I am Rob Flory,
the creator of this site. I have been an
operator since 1976, and I work at Howell Living
History Farm where my colleagues and I show circa
1900 farming to school groups and other
visitors. Not only do we demonstrate, but we
get our visitors involved in hands-on activities.
When the USS New Jersey arrived in Camden to become
a museum, I began to think about how to apply the
living history concept to Navy
The living history concept to me means trying to
learn about the past by reliving it. For me,
the idea of exploring the life of
"everyman" is more interesting than
focusing on a particular famous individual.
The process of doing this involves exploring the
mindset(s) of the individual(s), studying and
recreating the environment(spaces and equipment)
they lived in, and the methods they used.
I started out by asking myself, "What if I
was graduating from high school in
1942?". Since I was a ham for 4 years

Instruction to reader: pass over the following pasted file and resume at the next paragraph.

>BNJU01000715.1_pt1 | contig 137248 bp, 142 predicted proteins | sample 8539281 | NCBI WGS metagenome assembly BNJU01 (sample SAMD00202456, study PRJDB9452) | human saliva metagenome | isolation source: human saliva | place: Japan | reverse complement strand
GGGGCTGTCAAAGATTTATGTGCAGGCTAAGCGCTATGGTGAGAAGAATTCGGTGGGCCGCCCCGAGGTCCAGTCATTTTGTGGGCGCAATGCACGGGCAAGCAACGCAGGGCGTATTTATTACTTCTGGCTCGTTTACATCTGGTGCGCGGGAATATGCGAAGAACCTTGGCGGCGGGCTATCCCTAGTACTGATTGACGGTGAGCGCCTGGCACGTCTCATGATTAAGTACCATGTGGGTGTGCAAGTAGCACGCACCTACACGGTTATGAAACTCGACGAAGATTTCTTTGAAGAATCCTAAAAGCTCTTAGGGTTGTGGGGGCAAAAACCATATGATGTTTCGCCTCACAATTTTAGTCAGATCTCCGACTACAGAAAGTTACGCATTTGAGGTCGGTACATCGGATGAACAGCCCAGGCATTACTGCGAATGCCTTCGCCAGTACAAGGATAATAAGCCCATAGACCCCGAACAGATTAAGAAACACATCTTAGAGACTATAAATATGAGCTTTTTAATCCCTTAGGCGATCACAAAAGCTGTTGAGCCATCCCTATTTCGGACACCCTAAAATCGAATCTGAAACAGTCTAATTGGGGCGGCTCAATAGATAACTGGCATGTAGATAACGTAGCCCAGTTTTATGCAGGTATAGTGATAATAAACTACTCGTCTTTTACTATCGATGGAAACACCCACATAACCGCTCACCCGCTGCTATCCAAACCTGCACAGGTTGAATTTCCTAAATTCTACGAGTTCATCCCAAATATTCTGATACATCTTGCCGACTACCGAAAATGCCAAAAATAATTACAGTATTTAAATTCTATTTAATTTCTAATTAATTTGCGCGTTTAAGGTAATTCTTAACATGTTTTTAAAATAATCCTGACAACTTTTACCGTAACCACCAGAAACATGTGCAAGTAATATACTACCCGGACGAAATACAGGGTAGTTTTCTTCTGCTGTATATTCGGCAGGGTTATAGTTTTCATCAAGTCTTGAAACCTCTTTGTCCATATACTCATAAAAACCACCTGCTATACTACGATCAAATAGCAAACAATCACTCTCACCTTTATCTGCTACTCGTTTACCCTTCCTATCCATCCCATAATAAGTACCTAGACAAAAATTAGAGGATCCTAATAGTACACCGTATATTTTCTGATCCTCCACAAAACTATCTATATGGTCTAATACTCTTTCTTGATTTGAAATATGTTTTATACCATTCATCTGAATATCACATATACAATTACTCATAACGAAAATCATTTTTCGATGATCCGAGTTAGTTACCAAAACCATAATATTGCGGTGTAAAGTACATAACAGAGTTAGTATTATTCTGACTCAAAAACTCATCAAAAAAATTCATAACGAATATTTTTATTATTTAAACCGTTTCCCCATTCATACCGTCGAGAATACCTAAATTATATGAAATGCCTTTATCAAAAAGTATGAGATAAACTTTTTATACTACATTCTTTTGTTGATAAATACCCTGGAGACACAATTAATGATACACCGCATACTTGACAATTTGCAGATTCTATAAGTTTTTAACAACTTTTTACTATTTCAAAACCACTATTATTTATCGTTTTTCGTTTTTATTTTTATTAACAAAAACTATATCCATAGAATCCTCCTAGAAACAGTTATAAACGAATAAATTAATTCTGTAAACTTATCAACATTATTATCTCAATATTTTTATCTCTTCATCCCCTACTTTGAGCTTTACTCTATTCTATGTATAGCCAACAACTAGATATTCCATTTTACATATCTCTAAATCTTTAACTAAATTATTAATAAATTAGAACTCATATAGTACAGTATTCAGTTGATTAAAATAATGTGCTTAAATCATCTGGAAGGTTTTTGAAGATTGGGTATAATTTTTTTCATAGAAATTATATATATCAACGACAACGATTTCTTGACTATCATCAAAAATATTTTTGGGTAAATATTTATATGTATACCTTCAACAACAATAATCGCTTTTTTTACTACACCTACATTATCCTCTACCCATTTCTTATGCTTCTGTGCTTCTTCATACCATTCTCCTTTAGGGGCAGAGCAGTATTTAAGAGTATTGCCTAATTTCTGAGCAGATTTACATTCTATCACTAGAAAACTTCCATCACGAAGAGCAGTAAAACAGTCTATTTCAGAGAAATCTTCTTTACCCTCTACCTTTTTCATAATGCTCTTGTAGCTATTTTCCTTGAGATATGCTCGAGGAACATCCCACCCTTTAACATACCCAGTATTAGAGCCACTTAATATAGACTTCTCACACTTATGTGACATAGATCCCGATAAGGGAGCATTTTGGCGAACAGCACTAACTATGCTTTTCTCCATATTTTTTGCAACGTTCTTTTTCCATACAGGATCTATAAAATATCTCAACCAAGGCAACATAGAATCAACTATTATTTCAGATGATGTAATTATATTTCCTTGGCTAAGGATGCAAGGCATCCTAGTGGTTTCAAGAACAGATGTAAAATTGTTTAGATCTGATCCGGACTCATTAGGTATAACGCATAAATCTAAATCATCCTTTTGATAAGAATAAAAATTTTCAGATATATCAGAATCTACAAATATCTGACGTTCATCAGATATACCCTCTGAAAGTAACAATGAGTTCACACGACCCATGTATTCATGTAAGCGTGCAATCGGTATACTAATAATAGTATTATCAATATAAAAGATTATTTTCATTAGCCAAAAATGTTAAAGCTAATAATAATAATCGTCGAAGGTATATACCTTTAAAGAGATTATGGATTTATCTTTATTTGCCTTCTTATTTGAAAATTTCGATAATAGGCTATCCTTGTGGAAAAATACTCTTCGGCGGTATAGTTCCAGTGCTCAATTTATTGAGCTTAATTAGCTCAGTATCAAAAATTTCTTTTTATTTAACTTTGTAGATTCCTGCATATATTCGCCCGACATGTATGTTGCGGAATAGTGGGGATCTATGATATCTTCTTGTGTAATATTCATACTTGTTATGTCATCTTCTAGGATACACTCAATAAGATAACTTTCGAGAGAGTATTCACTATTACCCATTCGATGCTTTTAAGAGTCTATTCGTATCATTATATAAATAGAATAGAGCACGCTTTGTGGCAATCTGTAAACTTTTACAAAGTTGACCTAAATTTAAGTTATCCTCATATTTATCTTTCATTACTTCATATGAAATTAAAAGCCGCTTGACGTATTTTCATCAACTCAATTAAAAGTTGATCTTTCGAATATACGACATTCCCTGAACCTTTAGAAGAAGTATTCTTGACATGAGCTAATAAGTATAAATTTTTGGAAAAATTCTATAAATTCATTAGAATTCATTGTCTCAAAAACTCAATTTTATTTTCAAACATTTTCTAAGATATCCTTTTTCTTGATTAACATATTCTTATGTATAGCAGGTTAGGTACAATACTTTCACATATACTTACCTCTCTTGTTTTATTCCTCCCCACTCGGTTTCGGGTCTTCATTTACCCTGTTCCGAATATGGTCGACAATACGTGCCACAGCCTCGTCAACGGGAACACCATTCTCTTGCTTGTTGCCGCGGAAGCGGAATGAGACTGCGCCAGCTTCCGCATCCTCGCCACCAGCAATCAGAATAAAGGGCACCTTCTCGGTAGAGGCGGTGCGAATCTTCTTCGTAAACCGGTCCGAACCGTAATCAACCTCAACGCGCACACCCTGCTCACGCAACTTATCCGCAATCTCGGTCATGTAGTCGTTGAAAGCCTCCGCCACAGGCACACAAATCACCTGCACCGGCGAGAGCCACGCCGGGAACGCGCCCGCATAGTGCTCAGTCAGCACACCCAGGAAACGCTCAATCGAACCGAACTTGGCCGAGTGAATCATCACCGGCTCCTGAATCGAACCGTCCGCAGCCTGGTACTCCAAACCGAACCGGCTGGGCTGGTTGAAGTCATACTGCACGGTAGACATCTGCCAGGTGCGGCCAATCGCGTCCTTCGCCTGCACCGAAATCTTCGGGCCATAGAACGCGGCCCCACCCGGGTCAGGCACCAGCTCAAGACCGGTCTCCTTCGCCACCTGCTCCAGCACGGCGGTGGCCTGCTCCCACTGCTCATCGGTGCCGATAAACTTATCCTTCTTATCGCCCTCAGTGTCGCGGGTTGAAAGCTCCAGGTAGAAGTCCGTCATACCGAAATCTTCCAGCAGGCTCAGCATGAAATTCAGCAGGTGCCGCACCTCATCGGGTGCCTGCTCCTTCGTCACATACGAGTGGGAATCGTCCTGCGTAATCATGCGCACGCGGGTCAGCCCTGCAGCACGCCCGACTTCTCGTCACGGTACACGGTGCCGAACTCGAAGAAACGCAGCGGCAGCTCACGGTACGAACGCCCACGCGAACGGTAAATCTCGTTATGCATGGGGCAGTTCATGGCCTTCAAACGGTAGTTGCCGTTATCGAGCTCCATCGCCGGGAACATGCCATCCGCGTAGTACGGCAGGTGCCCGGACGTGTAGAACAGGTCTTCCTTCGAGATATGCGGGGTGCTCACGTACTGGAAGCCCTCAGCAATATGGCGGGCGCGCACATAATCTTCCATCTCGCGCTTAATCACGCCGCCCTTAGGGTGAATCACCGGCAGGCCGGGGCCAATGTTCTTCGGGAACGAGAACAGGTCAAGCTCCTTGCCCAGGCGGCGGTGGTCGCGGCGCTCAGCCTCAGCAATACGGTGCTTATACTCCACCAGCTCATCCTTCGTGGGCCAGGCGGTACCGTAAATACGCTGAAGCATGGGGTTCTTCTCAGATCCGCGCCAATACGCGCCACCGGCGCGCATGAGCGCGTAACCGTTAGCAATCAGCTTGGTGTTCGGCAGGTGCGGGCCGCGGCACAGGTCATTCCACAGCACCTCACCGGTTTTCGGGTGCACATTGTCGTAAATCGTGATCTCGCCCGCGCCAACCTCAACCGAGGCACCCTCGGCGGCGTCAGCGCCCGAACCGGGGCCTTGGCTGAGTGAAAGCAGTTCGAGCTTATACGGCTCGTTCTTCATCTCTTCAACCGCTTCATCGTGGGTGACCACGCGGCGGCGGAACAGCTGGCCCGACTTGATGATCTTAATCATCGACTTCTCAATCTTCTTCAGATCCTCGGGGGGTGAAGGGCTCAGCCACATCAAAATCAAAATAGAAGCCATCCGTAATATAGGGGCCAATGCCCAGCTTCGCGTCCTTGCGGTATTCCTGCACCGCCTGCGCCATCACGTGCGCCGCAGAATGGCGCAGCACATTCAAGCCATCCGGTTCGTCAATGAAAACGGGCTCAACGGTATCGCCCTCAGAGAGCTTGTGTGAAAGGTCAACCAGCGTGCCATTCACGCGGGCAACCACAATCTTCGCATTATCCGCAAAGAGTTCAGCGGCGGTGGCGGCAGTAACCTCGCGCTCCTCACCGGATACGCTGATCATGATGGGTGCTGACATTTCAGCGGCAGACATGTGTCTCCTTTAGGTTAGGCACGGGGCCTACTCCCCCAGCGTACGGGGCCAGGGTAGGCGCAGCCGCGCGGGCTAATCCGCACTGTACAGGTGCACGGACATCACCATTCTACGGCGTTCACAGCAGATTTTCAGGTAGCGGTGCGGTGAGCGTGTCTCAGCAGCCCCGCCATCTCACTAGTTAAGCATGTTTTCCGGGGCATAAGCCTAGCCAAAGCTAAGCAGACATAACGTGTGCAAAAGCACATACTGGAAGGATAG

before I graduated from high school, I can picture
myself wanting to be a radioman, naively thinking,
"I should enlist in the Navy. They
have the best equipment, I can go into combat behind
a foot of steel and I hear they have the best
food." I might be in for a surprise when
I found myself on a tin can where in addition to my radio
watch, I might be expected to be out on deck manning
an AA battery, or assigned to drag a TBX ashore as
part of a beach battalion.
My collection started with some of the
equipment used aboard WWII Navy
Ships: RBB and RBC receivers. Using them
in my regular amateur radio
activities has given me an intimate familiarity with
their operation. I have begun the process of
learning how to type on a manual typewriter, which
has involved undoing 25 years of bad habits on
computer and electric typewriting. Since every
Radioman is first a sailor, I have been studying
books like The Bluejackets Manual.
Come along with me on my study of World
Radiomen, the equipment they used, and their service
to our country.